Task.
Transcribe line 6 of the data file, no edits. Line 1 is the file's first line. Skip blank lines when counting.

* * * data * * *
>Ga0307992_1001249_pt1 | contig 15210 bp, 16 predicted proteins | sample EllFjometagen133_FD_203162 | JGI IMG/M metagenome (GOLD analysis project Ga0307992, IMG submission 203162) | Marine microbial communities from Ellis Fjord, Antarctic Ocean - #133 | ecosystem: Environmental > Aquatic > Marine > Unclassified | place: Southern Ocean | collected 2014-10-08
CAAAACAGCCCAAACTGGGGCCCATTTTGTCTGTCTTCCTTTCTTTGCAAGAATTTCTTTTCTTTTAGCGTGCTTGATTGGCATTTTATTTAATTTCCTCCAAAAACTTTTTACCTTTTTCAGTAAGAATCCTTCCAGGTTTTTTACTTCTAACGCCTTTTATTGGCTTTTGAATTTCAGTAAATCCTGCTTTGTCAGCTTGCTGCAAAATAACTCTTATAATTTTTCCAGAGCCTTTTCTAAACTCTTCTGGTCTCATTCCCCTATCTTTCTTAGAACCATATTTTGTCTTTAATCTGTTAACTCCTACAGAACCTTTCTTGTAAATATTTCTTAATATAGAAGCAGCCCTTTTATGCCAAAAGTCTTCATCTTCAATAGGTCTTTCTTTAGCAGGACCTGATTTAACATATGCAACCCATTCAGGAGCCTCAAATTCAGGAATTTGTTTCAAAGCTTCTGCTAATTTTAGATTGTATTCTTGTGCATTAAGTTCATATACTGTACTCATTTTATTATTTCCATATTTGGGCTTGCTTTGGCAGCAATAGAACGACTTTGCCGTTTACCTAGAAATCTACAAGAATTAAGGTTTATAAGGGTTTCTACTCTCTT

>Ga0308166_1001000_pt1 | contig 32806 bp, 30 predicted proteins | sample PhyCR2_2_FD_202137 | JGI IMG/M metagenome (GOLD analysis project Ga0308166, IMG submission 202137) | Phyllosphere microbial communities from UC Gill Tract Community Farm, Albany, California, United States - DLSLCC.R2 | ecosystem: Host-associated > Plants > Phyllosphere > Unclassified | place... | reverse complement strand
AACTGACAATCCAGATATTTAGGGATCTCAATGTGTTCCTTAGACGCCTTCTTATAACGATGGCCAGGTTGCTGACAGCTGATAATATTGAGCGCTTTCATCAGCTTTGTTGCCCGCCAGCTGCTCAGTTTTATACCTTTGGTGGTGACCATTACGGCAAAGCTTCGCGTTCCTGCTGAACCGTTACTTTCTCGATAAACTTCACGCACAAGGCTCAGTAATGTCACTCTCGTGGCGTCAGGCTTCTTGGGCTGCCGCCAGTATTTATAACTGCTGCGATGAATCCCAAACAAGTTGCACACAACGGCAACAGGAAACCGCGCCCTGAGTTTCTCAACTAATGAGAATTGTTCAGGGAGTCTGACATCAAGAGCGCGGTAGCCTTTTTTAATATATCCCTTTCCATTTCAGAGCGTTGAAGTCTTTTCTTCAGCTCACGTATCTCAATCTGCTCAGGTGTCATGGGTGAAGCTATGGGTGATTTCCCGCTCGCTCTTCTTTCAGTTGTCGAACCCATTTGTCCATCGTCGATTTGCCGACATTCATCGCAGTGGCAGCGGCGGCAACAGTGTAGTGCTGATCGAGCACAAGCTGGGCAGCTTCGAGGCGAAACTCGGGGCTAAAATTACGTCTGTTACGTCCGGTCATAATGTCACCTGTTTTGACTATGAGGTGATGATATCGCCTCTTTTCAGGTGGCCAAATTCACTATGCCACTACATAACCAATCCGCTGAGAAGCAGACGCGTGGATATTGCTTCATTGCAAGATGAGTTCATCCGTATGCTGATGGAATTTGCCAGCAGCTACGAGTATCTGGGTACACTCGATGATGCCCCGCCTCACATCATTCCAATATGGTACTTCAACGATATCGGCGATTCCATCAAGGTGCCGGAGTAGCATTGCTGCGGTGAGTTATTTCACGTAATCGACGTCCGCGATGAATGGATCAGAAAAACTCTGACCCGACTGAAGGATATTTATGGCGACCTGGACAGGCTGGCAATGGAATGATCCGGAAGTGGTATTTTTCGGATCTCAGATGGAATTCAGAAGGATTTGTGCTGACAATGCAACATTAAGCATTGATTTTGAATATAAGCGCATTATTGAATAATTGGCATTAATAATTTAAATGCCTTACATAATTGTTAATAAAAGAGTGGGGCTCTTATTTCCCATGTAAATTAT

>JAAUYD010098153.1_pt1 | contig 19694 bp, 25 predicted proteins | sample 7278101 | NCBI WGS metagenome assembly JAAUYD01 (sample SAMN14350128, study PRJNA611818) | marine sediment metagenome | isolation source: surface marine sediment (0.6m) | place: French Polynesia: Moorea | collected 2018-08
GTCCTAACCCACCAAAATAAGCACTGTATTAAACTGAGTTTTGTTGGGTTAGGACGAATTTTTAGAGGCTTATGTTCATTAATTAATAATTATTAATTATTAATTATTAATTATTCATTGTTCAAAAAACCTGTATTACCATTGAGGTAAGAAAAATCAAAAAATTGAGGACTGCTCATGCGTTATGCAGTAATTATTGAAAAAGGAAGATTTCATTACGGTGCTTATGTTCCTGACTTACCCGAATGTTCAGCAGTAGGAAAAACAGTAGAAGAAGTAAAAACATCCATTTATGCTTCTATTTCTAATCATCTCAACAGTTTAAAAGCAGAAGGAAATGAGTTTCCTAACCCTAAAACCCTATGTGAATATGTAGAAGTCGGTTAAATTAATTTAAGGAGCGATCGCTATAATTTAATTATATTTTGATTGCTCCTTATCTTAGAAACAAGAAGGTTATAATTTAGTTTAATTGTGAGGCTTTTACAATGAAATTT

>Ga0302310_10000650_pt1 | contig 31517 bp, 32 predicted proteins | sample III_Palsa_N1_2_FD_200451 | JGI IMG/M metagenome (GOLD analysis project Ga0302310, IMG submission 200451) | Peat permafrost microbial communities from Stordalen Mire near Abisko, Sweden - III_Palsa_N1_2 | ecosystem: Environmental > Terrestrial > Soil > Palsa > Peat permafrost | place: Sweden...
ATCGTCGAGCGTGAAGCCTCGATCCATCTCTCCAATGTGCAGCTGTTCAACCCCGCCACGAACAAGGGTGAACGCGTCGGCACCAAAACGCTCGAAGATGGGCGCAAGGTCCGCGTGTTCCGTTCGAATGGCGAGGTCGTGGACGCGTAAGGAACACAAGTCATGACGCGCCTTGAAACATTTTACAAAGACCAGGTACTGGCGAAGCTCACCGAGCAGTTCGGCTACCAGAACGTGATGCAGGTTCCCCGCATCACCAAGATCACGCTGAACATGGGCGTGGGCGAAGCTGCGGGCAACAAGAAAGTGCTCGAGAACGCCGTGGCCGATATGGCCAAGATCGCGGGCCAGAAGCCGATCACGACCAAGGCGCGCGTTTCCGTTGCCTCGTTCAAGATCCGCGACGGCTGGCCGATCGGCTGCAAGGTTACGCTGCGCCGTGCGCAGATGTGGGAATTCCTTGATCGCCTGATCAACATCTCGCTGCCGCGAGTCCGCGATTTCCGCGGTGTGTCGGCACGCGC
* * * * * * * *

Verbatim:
GTCCTAACCCACCAAAATAAGCACTGTATTAAACTGAGTTTTGTTGGGTTAGGACGAATTTTTAGAGGCTTATGTTCATTAATTAATAATTATTAATTATTAATTATTAATTATTCATTGTTCAAAAAACCTGTATTACCATTGAGGTAAGAAAAATCAAAAAATTGAGGACTGCTCATGCGTTATGCAGTAATTATTGAAAAAGGAAGATTTCATTACGGTGCTTATGTTCCTGACTTACCCGAATGTTCAGCAGTAGGAAAAACAGTAGAAGAAGTAAAAACATCCATTTATGCTTCTATTTCTAATCATCTCAACAGTTTAAAAGCAGAAGGAAATGAGTTTCCTAACCCTAAAACCCTATGTGAATATGTAGAAGTCGGTTAAATTAATTTAAGGAGCGATCGCTATAATTTAATTATATTTTGATTGCTCCTTATCTTAGAAACAAGAAGGTTATAATTTAGTTTAATTGTGAGGCTTTTACAATGAAATTT